• Plan how you will maintain power during an outage if you cannot be without it. Consider using a backup battery, a generator, solar energy or other alternate electrical resources. Consider how you will keep your medications refrigerated.

During and After a Power Outage

  • Keep your use of electricity minimal by practicing energy conservation measures to help power companies avoid imposing rolling blackouts.
  • Use sewage check valves and backflow preventers on your home to guard against contamination. Electrical power loss can have many secondary effects, including compromised water and sewage systems.
  • Use flashlights and rechargeable lamps instead of candles during a power outage. Candles present a fire risk when first responders may be unable to reach you.
  • Turn off any electrical equipment that was in use before the power outage, but leave one light on to alert you when power resumes.
  • Check on elderly neighbors, friends, or relatives who may need assistance if the weather is severe during the outage.
  • During a power outage, resist the temptation to call 911 for information. Use radios, online news sources, or social media channels for updates.
  • Be careful when driving through intersections as traffic lights may not be working.
  • Once your power is restored, wait a few minutes before turning on major appliances to avoid problems caused by a sharp increase in demand.

Practice food and water safety

During or after a power outage or disaster, your food may no longer be safe to eat. Take precautions to prevent food spoilage, and know when you should dispose of refrigerated food. Food that has not been refrigerated can spoil quickly and cause severe health problems, so you should take all steps to keep it safe. Here’s how the following steps to extend the shelf life of your refrigerated food:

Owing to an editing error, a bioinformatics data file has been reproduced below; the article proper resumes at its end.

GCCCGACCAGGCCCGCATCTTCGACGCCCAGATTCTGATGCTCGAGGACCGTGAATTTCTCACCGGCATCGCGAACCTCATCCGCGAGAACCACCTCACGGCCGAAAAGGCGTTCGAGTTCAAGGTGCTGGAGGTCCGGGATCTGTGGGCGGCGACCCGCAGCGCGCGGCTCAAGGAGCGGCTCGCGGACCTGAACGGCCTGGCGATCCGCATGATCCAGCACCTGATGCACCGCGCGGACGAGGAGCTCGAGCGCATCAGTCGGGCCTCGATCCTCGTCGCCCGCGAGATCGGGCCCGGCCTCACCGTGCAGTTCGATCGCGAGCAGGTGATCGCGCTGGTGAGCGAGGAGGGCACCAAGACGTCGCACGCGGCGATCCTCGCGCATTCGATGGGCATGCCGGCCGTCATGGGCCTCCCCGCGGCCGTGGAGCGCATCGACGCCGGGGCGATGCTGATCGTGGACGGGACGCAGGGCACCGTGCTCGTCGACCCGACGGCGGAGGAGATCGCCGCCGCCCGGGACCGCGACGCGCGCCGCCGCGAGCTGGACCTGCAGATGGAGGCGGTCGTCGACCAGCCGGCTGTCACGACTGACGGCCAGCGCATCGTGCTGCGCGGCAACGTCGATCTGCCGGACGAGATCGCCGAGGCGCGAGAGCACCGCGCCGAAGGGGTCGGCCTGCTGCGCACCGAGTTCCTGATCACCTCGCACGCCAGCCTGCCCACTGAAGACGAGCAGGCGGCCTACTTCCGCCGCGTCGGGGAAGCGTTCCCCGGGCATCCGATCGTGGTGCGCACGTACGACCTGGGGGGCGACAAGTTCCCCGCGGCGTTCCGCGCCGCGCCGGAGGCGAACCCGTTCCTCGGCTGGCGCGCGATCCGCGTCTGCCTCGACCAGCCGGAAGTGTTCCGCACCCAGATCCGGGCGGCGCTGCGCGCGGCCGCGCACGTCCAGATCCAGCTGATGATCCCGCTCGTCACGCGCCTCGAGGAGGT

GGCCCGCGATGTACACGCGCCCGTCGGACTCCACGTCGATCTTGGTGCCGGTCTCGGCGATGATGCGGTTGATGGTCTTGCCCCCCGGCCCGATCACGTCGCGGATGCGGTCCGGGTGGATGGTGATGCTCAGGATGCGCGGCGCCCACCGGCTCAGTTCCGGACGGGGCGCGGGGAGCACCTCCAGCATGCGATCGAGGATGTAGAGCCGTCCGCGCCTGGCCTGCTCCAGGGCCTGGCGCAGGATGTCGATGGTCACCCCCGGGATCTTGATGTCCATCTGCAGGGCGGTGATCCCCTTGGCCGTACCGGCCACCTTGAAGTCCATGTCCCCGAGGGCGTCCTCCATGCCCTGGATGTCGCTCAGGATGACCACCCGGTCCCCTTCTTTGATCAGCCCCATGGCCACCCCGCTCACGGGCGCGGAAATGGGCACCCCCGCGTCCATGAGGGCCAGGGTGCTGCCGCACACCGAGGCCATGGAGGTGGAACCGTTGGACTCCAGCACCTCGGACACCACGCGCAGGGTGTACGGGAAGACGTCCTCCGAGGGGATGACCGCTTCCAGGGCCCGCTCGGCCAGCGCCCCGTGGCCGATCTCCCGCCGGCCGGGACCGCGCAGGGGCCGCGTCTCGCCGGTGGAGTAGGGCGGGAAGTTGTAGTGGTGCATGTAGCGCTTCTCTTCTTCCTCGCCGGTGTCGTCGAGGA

• Turn your refrigerator or freezer to the coldest setting before the power goes out.
  • Keep a supply of nonperishable foods, medicine, baby supplies, and pet food on hand.
  • Prepare one gallon of water per person per day for at least three days.
  • Fill plastic containers with water, leaving about an inch of space in the container, and store them in your refrigerator or freezer as space allows. Storing this water will help keep food cold during a power outage.
  • Keep one or more coolers with ample ice to keep your food cold in case a power outage is prolonged. Avoid storing perishable foods above 40℉ for more than two hours.
  • Keep the refrigerator and freezer doors closed. If the door is closed, items in a refrigerator will keep for up to four hours. If the door is closed, items in a full freezer will stay frozen for about two days, and in a half-full freezer for about one day.
  • Use a refrigerator thermometer to check temperature. For proper food storage, refrigerated or frozen foods should be kept at 40° F or below. Discard any perishable refrigerated foods that have been above 40° F for more than two hours.
  • Discard any food with an unusual odor, color, or texture. Remember: "When in doubt, throw it out."
  • Food exposed to wildfire can be unsafe from the heat of the fire, smoke fumes, and chemicals used to fight fire.

How to Safely Use a Generator

You can also make your home resilient to power loss by using a combination of power generation options from basic to sophisticated. Then you can provide backup power for lighting, food preservation, limited air conditioning, prevention of mold growth on interior finishes, and much more.

Consult a licensed, professional electrician to evaluate your generator purchase options. Two kinds of generators can generate emergency power in your home: permanently installed standby or “whole house” generators, and temporary, portable generators.

Ensure your generator is properly ventilated. Improperly ventilated generators can cause deadly carbon monoxide fumes to build up. The fumes are odorless and are often fatal.

  • Understand the primary hazards to avoid when using a generator: carbon monoxide